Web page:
Emotional Intelligence, also known as emotional quotient (EQ) has been a recurring theme in Corporate America and in varied professional environments for years. It’s been linked to performance and success in areas including customer retention, increased sales, leadership management, and so many other facets. A study conducted by Talent Smart, tested emotional intelligence alongside 33 other important workplace skills, and found that emotional intelligence is the strongest predictor of performance, explaining a full 58 percent of success in all types of jobs. In that same study, 90% of top performers have a higher emotional quotient and make $29,000 more annually than lower EQ counterparts.
Unleashing a new sales representative into the halls of physicians’ offices without proper medical sales training is a bit like driving a Porsche without a windshield, gas pedal or a steering wheel. In both cases, the idea, in concept, makes sense; but like that funky Porsche, the results will be haphazard, misguided – and most likely, fall well short of expectations.
According to ASTD, companies spend $15 billion per year on sales training, an enormous number when you consider that people do not find sales training very effective. If organizations are spending this kind of money on largely ineffective training, there is a lot of value in figuring out ways to improve sales enablement efforts and provide them at a lower cost.
What really works -- and what doesn't -- in corporate sales training? We sat down with Inc.com's Geoffrey James, author of How to Say it: Business to Business Selling, for his latest insights on the state of the industry. This is the first of two parts.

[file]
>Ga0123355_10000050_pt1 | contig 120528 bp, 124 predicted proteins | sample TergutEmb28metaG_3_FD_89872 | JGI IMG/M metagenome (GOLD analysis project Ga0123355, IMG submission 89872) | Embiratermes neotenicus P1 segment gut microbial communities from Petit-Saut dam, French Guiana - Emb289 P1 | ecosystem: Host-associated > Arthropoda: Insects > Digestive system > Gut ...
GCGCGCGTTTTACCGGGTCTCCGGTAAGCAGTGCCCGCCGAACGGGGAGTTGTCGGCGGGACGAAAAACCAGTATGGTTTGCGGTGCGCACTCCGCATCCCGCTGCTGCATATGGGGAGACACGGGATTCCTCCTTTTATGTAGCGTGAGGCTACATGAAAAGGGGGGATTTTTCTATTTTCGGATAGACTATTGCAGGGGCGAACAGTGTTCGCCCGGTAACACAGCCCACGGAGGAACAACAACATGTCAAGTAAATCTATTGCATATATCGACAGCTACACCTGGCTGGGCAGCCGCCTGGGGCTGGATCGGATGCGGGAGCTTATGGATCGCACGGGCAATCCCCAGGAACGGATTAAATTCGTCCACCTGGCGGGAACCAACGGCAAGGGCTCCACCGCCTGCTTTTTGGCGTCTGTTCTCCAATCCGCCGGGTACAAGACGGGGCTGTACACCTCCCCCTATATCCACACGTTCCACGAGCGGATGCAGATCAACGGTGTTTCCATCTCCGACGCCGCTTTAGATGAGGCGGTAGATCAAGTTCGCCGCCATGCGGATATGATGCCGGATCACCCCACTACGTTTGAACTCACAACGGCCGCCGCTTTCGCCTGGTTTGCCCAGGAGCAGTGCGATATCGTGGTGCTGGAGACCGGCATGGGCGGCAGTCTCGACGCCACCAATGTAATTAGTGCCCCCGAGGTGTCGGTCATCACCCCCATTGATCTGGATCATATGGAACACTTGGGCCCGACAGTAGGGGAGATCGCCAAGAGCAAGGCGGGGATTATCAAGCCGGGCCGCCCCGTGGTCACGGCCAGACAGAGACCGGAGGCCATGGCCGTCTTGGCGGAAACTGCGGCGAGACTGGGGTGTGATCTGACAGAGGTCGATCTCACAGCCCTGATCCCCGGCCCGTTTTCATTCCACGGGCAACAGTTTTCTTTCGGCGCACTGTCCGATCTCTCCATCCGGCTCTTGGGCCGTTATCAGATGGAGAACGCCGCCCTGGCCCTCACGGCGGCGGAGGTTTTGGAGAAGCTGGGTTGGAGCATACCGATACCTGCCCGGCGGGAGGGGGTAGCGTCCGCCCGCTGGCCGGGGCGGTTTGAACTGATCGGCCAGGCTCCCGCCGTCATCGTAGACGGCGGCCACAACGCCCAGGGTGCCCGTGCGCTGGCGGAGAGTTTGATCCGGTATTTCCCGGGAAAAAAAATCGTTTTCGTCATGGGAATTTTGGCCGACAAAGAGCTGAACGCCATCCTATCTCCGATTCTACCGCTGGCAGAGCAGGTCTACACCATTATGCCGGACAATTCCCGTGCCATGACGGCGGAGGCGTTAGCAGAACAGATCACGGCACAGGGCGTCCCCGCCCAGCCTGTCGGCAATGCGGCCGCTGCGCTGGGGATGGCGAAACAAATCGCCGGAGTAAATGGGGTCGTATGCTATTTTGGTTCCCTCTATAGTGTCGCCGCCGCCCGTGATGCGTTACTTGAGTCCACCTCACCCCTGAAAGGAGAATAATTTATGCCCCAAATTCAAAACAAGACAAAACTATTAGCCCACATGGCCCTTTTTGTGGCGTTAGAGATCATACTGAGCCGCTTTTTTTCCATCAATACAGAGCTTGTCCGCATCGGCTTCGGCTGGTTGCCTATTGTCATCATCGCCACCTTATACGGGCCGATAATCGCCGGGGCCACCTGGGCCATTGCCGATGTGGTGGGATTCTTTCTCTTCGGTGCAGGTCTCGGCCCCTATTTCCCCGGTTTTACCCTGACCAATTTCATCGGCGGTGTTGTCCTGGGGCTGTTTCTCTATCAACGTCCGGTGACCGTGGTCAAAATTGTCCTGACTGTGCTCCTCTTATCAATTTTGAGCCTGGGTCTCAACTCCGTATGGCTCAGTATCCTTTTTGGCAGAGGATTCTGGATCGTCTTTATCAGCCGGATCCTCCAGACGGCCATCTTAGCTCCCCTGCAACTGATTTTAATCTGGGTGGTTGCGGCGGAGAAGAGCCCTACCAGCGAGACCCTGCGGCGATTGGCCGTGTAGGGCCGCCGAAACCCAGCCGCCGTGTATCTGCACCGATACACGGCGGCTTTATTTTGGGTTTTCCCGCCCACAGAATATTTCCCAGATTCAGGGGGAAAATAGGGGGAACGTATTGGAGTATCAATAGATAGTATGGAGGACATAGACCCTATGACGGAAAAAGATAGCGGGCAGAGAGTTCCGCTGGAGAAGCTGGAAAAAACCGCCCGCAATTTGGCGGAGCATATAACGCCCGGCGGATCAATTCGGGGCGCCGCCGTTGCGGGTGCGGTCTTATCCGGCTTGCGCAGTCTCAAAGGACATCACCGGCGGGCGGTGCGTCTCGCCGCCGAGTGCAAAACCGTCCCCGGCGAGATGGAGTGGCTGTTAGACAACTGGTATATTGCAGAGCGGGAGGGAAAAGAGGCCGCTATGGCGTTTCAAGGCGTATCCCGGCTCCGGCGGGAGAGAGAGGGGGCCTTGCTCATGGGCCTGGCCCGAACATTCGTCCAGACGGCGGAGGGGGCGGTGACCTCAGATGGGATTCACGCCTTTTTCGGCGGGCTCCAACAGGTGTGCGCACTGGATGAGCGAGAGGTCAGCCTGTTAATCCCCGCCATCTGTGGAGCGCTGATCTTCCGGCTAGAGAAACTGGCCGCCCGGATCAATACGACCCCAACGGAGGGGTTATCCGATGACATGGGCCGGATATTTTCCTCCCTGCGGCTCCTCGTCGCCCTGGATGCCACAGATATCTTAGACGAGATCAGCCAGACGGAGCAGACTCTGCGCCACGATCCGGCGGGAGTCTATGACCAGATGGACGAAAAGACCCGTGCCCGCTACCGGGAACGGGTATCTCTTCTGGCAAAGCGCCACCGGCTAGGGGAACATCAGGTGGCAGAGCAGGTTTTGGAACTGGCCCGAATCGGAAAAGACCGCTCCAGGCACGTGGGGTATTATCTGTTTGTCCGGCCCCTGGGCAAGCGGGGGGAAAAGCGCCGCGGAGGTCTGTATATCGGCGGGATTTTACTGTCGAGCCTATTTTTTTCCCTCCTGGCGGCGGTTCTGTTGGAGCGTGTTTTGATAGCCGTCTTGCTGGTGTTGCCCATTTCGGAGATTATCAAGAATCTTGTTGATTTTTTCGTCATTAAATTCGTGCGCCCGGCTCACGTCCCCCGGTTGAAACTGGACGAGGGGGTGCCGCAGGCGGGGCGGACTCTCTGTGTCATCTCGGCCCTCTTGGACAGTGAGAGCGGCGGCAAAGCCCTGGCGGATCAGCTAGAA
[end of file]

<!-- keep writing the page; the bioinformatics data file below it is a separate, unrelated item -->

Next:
On December 7, 2011 ESR delivered a webinar presentation on the state of sales training (download the MP3 or PDF—free registration required). It was an hour full of valuable intelligence and insight for sales training companies and sales trainers in corporate L&D organizations. Here are some of the points I made during the event, but first, a quick review of 2011. (A look at 2012 and beyond will follow in Part 2.)
I have never been a fan of sales coaches. Yes, sales performance is just about the most important function in any business. Yes, top performing people in any field need a coach. And yes, sales people should constantly improve their skills to stay on top of their sales game. However, my belief is that it's the sales manager's job to coach sales people, and if that is the manager's job, why is a sales coach needed? In other words, it reminds me of a Tom Peters quote, "Banking is necessary. Banks are not!"
Sales training isn't an out-of-the-box commodity. Effective training requires customization and tweaking to fit the values, goals and ideals of a particular organization. Here's a few ways to cut and fit in the most valuable way for your organization. Republished with permission from Dave Stein.